Two Tales: Hemorrhagic Transformation but Not Parenchymal Hemorrhage After Thrombolysis Is Related to Severity and Duration of Ischemia
MRI Study of Acute Stroke Patients Treated With Intravenous Tissue Plasminogen Activator Within 6 Hours
Background and Purpose— Intracerebral hemorrhage represents the most feared complication of treatment with intravenous tissue plasminogen activator. We studied whether perfusion-weighted imaging and diffusion-weighted imaging has the potential to identify patients at risk of severe intracerebral hemorrhage after treatment with intravenous tissue plasminogen activator.
Methods— We analyzed data of prospectively studied MRI selected acute ischemic stroke patients treated with intravenous tissue plasminogen activator within 6 hours. All patients were examined by perfusion- and diffusion-weighted imaging ≤6 hours. Perfusion- and diffusion-weighted imaging lesion volumes were calculated. Hemorrhagic transformation was assessed on follow-up CT or MRI and diagnosed as hemorrhagic transformation, parenchymal hemorrhage, or symptomatic intracerebral hemorrhage according to ECASS II criteria.
Results— Of 152 patients, hemorrhagic transformation was seen in 60 (39.5%), parenchymal hemorrhage in 15 (9.9%), and symptomatic intracerebral hemorrhage in 4 (2.6%). Multiple logistic regression analysis identified onset to treatment time after 3 to 6 hours (P<0.001), a larger perfusion-weighted imaging lesion volume (P=0.002), and, as a tendency, a higher score on the National Institutes of Health Stroke Scale on admission (P=0.068) as independent predictors of hemorrhagic transformation. Neither MRI lesion volumes nor severity of symptoms, but rather only an older age tended to be associated with parenchymal hemorrhage (P=0.087).
Conclusion— Our results further support the concept of a different pathogenesis for hemorrhagic transformation and parenchymal hemorrhage. Whereas hemorrhagic transformation should be regarded as a clinically irrelevant epiphenomenon of ischemic damage and reperfusion, parenchymal hemorrhage appears to be related to biologic effects of tissue plasminogen activator and other pre-existing pathologic conditions, which deserve further investigation.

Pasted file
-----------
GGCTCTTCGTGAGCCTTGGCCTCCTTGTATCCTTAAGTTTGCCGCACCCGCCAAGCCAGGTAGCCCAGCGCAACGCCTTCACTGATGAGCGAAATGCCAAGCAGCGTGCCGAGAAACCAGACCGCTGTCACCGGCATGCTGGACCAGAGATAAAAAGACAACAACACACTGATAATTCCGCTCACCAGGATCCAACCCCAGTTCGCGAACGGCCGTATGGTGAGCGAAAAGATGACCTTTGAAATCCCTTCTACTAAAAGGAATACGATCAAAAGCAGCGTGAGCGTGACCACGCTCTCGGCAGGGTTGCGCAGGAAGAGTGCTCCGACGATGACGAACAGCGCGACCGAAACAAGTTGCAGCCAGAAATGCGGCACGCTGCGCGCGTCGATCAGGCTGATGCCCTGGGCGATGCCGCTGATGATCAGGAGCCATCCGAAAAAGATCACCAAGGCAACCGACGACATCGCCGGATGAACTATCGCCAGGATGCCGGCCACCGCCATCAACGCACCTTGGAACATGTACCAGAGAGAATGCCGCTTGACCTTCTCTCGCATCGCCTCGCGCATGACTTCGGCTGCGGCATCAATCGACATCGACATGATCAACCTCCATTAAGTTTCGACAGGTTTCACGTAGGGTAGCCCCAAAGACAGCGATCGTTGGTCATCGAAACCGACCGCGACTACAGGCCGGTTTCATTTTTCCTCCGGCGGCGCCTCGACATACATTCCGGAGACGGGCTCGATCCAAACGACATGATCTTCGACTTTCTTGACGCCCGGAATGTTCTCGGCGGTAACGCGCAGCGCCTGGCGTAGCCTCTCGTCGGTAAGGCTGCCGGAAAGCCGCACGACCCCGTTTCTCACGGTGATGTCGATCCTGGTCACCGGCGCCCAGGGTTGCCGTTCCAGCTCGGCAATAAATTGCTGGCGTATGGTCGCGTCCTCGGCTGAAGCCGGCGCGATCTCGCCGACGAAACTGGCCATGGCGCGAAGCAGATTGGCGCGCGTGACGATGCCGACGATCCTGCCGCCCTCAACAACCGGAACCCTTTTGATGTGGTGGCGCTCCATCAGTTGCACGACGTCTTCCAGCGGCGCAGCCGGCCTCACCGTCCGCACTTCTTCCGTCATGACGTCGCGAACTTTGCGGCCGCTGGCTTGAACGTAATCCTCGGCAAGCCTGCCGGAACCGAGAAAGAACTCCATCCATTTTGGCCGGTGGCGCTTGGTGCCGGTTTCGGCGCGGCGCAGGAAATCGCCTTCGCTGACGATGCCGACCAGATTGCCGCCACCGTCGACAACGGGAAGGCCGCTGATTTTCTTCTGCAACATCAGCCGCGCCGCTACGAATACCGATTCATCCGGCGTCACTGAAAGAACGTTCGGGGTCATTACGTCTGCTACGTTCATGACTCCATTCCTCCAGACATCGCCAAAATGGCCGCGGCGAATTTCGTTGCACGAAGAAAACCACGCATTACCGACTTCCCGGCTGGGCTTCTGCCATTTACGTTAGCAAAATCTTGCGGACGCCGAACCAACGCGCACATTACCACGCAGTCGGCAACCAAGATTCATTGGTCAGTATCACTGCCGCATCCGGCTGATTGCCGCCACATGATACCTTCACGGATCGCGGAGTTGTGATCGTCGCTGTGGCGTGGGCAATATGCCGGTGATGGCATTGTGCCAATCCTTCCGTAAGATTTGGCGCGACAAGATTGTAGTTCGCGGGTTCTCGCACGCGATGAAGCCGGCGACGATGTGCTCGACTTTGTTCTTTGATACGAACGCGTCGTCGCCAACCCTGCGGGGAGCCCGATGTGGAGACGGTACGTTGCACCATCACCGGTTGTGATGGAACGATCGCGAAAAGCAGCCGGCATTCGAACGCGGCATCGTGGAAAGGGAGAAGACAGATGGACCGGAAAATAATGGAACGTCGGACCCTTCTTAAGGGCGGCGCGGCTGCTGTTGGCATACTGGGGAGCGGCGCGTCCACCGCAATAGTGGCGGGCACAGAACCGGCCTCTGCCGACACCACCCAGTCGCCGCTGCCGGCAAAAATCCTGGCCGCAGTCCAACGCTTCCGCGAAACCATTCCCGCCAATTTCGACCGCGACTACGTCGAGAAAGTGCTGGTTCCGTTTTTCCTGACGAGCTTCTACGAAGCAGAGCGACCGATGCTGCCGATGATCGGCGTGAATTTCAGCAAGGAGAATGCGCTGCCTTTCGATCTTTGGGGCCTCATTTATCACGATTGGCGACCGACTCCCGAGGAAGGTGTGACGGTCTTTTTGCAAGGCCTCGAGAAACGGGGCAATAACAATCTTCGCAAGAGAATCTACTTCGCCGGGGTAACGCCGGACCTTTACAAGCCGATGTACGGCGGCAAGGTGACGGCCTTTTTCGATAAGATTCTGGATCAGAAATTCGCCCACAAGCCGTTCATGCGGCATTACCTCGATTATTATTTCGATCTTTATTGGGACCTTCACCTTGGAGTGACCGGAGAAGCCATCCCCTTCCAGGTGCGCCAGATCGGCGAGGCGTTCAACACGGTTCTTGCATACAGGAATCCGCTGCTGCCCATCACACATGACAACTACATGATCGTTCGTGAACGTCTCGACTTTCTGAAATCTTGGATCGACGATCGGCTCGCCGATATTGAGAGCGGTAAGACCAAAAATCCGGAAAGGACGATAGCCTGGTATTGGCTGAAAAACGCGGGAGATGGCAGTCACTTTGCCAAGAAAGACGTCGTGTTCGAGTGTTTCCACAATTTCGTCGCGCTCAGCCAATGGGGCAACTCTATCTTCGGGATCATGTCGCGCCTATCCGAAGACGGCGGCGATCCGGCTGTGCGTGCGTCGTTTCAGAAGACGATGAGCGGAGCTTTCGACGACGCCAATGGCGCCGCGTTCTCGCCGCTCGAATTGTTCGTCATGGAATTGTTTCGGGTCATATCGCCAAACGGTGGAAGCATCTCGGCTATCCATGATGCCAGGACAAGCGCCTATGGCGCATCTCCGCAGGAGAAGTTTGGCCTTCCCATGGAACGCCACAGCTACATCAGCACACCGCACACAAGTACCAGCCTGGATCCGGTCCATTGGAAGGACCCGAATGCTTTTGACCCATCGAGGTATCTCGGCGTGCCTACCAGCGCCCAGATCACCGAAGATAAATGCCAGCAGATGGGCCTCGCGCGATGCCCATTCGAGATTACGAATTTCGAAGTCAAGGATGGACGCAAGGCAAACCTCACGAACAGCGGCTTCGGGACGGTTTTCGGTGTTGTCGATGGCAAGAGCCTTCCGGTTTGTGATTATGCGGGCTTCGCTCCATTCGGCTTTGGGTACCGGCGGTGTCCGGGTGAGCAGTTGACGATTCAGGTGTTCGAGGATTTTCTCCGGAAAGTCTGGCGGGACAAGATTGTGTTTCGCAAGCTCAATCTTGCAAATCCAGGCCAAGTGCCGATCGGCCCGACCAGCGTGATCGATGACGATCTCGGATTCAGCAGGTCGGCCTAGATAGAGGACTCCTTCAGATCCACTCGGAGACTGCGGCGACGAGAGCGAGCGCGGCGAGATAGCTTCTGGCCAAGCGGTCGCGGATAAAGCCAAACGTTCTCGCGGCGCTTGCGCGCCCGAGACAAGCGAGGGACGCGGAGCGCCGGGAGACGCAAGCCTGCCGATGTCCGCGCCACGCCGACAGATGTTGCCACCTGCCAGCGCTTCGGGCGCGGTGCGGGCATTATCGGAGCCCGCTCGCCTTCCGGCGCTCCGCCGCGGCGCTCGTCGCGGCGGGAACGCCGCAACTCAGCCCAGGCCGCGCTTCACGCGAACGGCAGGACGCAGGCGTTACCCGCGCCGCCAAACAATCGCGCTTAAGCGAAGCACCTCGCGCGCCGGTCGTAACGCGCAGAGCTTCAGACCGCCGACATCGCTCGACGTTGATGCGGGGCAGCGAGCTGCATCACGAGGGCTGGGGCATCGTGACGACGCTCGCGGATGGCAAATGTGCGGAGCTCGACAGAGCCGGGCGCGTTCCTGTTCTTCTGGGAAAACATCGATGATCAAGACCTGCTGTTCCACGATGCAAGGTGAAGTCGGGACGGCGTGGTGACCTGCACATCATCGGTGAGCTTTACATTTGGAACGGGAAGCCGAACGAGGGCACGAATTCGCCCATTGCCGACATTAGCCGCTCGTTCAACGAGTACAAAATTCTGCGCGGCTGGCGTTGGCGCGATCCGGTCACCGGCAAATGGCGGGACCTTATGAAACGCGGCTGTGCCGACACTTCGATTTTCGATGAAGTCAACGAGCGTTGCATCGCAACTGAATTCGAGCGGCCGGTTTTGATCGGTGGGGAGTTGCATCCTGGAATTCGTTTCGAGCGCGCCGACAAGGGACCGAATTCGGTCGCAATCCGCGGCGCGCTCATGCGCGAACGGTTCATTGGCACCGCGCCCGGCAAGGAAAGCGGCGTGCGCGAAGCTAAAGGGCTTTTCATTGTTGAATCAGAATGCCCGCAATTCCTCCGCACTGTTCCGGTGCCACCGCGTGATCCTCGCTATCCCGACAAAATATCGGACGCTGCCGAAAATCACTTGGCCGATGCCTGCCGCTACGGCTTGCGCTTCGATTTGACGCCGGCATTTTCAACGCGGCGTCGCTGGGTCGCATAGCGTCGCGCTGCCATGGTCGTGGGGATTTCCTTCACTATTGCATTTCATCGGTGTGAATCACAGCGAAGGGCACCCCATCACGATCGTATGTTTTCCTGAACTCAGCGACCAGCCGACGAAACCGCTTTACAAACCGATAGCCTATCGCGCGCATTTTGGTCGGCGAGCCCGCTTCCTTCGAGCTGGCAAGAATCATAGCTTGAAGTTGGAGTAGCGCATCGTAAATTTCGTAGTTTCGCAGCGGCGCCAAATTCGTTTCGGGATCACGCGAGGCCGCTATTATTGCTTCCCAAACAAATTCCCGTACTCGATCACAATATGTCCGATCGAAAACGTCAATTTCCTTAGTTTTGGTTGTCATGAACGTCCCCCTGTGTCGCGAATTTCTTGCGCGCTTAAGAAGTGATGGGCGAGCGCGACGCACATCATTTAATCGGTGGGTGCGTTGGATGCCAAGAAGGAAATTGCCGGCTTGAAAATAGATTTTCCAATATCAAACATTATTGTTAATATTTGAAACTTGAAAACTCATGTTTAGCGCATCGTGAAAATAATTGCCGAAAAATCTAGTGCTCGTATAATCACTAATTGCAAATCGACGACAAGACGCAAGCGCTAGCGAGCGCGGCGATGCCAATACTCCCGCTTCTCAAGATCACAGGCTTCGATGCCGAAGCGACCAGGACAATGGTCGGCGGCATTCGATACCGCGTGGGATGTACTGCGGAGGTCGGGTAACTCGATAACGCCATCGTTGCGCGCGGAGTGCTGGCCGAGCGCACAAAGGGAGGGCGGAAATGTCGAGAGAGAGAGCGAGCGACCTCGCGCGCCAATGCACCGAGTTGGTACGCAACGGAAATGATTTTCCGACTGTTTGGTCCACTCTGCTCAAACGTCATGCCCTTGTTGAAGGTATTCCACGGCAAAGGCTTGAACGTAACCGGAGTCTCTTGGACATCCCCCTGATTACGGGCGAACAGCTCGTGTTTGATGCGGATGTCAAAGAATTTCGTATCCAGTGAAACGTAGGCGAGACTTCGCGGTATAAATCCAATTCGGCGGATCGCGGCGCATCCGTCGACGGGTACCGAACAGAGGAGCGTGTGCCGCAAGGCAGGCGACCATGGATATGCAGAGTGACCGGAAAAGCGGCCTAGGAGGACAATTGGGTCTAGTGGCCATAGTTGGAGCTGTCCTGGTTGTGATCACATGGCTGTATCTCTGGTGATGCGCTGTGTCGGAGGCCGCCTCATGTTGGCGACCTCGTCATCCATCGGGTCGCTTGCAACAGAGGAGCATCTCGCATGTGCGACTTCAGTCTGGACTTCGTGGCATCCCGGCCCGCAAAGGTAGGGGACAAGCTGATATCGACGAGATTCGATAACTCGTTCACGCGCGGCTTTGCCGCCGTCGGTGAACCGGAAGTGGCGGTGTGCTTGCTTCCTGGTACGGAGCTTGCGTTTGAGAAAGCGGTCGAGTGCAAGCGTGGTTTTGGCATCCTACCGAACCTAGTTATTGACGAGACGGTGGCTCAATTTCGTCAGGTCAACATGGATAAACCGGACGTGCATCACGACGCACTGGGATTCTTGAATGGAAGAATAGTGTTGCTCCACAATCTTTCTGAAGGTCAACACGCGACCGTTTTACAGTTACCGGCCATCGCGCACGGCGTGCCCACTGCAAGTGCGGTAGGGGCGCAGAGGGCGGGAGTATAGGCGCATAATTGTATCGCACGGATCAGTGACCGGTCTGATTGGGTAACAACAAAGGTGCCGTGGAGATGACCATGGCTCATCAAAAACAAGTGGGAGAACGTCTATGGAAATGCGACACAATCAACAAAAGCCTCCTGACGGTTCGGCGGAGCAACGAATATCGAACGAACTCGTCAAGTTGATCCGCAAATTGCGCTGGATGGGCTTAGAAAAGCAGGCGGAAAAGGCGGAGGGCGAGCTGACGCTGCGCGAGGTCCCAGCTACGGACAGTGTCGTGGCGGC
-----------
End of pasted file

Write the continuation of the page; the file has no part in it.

- magnetic resonance imaging, diffusion-weighted
- magnetic resonance imaging, perfusion-weighted
- stroke, acute
- thrombolytic therapy
- tissue plasminogen activator
The approval of intravenous thrombolysis with tissue plasminogen activator (IV-tPA) for the treatment of acute ischemic stroke has ended an era of therapeutic nihilism. Postapproval reports have demonstrated that IV-tPA can be given with similar effect and complications in the daily emergency setting as in the randomized controlled trials.1,2 However, symptomatic intracerebral hemorrhage still represents the most feared complication of treatment with IV-tPA and one of the reasons for the limited use of thrombolysis. Parenchymal hemorrhage after thrombolysis is associated with a higher mortality and worse outcome in surviving patients.3,4 However, asymptomatic hemorrhagic transformation is mainly considered to be an epiphenomenon of reperfusion into ischemic tissue without any clinical impact.5–7 At the same time, it is still uncertain by which means (if at all) patients at high risk of severe intracerebral hemorrhage after thrombolysis can be identified before the initiation of treatment.
In the present study, we aimed to test whether perfusion-weighted MRI (PWI) and diffusion weighted MRI (DWI) has the potential to identify patients at risk of severe intracerebral hemorrhage after treatment with IV-tPA. For this purpose, we analyzed data of a prospective multicenter study of IV-PA within 6 hours in MRI selected patients to determine whether pretreatment PWI and DWI lesion volumes can be related to symptomatic or asymptomatic intracerebral hemorrhage after thrombolysis within an expanded time window.